All statistics are (essentially) meaningless without the story; but the corporate media and the defunded educational system have decreased our attention spans and intelligence, so stats are all we have the time or brains for. There’s an agenda here, if only we could see it. 17 more yards!

  2. Tom

    Feb 27, 2018 at 3:09 pm

    Tiger has always led the “proximity to the ho” stat…….

  3. David

    Feb 27, 2018 at 11:17 am

    Of course it’s not meaningless. It good information — just doesn’t tell the whole story. Your suggestion wouldn’t fully tell the story either. For instance, I would include in your improvement green (or fringe) in regulation, since there is virtually no difference between hitting the fringe and hitting the the green on tour courses. And ShotLink keeps fringe data now, I believe….

    • Peter Sanders

      Feb 28, 2018 at 10:40 am

      David,
      Right you are! Fringe data is in ShotLink. I originally included it with my suggestion BUT the Tour GIR is a fairly sacred number and does not include balls on the fringe. I believe the Proximity stat could be 2 stats: 1 w/o fringe – strictly GIR’s and 2. w fringe.

  4. Cory

    Feb 27, 2018 at 9:43 am

    Is it meaningless? No. And as you’ve pointed out it is flawed. But with that being said, it should give you an indication that he is starting to dial in his shots, and we could see glimpses of past Tiger. Only time will tell, but they made more of it than what it deserved given his 12th place finish.

    • Peter Sanders

      Feb 28, 2018 at 10:36 am

      Thanks Cory,
      My point was not a shot against Tiger but the stat AND how even the people in the golf business do not understand it.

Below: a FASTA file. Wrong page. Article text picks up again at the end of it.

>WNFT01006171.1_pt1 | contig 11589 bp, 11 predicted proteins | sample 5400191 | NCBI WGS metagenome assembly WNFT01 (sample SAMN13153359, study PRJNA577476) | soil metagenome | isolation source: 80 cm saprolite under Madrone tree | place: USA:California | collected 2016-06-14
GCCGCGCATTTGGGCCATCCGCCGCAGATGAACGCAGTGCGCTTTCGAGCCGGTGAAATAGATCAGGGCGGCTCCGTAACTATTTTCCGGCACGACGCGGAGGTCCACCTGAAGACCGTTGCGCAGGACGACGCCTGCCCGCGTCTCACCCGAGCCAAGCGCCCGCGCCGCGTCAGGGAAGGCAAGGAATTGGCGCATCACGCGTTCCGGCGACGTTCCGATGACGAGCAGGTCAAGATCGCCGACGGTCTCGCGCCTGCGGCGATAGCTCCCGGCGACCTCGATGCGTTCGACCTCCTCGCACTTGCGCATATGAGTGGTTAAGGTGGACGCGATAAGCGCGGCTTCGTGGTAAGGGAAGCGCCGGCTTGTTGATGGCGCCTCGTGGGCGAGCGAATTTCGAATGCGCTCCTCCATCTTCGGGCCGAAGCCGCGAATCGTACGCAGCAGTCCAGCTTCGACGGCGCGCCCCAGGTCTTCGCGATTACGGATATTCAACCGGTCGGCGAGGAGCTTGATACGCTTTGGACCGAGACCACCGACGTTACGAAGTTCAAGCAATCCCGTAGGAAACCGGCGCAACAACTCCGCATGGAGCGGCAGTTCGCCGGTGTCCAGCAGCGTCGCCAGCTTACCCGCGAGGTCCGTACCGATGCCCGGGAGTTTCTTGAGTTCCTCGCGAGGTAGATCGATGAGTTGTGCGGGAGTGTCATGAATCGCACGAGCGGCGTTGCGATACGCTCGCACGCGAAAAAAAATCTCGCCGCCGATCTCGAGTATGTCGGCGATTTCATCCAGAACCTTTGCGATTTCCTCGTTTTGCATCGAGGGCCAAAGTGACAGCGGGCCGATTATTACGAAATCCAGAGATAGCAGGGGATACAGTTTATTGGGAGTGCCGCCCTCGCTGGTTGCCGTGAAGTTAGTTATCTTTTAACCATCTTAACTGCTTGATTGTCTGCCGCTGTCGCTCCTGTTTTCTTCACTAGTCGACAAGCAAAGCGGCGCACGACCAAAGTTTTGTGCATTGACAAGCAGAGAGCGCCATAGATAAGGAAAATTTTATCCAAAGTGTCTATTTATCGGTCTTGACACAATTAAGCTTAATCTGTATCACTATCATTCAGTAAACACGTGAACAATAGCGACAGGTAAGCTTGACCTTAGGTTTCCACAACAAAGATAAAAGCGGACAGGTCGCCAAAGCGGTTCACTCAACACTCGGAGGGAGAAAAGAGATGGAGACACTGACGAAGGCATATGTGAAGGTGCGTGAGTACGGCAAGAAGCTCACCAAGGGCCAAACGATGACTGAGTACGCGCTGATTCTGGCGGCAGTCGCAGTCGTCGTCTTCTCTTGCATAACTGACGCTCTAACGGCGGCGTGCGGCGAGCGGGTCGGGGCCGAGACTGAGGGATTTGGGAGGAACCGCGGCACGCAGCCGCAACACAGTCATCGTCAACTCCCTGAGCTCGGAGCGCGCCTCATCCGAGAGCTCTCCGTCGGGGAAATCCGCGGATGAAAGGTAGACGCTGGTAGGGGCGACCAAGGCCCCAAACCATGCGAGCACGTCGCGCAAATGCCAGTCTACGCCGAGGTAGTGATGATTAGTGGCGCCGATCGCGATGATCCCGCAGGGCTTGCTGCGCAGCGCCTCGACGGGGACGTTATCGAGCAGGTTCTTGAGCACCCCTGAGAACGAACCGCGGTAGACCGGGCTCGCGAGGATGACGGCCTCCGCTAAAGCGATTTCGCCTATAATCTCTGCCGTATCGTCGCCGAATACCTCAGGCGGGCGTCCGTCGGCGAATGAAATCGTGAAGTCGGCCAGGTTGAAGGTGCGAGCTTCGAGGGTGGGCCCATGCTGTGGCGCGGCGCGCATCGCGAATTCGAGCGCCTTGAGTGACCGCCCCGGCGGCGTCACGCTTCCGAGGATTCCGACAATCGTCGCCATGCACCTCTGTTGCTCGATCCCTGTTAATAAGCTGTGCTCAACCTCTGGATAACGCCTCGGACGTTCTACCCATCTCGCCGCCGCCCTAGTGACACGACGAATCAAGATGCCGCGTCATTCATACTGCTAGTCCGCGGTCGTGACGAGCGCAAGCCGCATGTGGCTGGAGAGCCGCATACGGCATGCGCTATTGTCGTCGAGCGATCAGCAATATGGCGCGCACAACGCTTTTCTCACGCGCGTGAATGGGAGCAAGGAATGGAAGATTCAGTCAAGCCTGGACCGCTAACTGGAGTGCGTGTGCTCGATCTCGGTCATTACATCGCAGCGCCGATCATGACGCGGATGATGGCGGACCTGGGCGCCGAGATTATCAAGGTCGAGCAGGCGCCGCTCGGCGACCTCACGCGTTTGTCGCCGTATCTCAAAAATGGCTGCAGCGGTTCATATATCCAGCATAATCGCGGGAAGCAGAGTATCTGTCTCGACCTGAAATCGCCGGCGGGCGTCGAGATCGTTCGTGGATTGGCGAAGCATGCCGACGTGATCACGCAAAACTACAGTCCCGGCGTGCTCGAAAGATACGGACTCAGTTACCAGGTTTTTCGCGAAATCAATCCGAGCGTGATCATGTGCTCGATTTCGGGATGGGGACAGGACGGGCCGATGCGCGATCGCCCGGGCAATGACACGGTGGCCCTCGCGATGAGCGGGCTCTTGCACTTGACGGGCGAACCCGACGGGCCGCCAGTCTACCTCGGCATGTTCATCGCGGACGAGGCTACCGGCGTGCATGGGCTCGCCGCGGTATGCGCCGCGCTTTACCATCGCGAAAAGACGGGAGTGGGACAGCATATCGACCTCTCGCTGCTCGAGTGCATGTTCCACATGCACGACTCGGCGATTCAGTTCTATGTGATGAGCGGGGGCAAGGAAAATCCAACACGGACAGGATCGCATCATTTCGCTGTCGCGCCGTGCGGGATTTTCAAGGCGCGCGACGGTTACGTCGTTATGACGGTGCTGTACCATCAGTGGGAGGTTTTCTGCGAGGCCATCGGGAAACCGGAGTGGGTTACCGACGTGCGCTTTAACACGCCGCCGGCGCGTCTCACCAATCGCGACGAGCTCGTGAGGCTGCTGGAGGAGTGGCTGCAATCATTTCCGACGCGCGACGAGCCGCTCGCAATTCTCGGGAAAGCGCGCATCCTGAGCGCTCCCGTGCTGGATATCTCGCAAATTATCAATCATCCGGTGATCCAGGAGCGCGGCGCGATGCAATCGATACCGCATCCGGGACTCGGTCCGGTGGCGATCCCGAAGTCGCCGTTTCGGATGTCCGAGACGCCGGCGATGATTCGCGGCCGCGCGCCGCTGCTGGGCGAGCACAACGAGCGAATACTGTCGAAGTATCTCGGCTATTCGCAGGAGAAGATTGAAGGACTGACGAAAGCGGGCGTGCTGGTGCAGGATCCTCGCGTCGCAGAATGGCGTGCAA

5. Jack

    Feb 26, 2018 at 11:35 pm

    Strokes gained is obviously much more important. It calculates how close you need to hit it versus the distance you are away. For Thomas and Woods their distances are not that different, so I think their proximity numbers are actually relevant.

    As discussed by the author, the main difference here are the hazards that Tiger hit. The SG difference in approach was only 1.25 strokes over 4 rounds. Yeah ok that’s a lot for a pro, but hitting it in the water already is 1 stroke penalty plus the extra stroke needed to chip it onto the green. Pro’s can flag hunt when they need, or else they would never score enough birdies to win a tournament LOL. For amateurs just getting on the green consistently already is a huge win.

    • CB

      Feb 27, 2018 at 2:51 am

      Well, that, and the fact that he didn’t make many putts, so his Stroke Gained Putting (or lack of) is what should also be reflected here.
      But lets not forget that as difficult as the course played, the overall score-to-Par for the whole field showed how hard it was, and that should also be reflected but is never really discussed enough. And we’re not talking about amateurs, so stop comparing it to how hackers don’t understand how to break down the stats or the course to be able to go low.

  6. Mad-Mex

    Feb 26, 2018 at 10:41 pm

    The ONLY stat that matters is who gets the “W”

  7. Ogo

    Feb 26, 2018 at 9:57 pm

    I would like to know how many steps-per-green Tiger takes before he holes out. I bet he takes fewer steps than any other tour pro. Udaman Tiger!!!

    • CB

      Feb 27, 2018 at 2:52 am

      What about spits-per-green as well

    • Ogo

      Feb 27, 2018 at 11:47 am

      Tiger not only reads the greens with his eyes, he feels the greens with his feet. Visual and tactile putting method.

  8. GregNormansGreenJacket

    Feb 26, 2018 at 9:50 pm

    Its not how, its how many. Got to get in the hole.

  9. Tyler Champ

    Feb 26, 2018 at 8:33 pm

    Or we could just look at strokes gained approach because that entails everything approach related. Notice how JT was number 1 in SGA, but one less green?

    Read every stroke counts by Mark Broadie and you’ll understand traditional stats, in addition to Prox and feet of putt made don’t mean anything… strokes gained really tells the whole story week in and week out, and for the season.

  10. Steve Wozeniak

    Feb 26, 2018 at 6:34 pm

    Gee…….after dumping the two let’s swing left clowns, he starts swinging toward the target and plays better……wow…..who would have thunk it!!!!!!

    I always said he is an easy fix if he gets good information, looks like he’s figuring it out by himself. Still has a bit of a block in his swing but it’s WAY BETTER, keep it up Tig……

    Steve Wozeniak PGA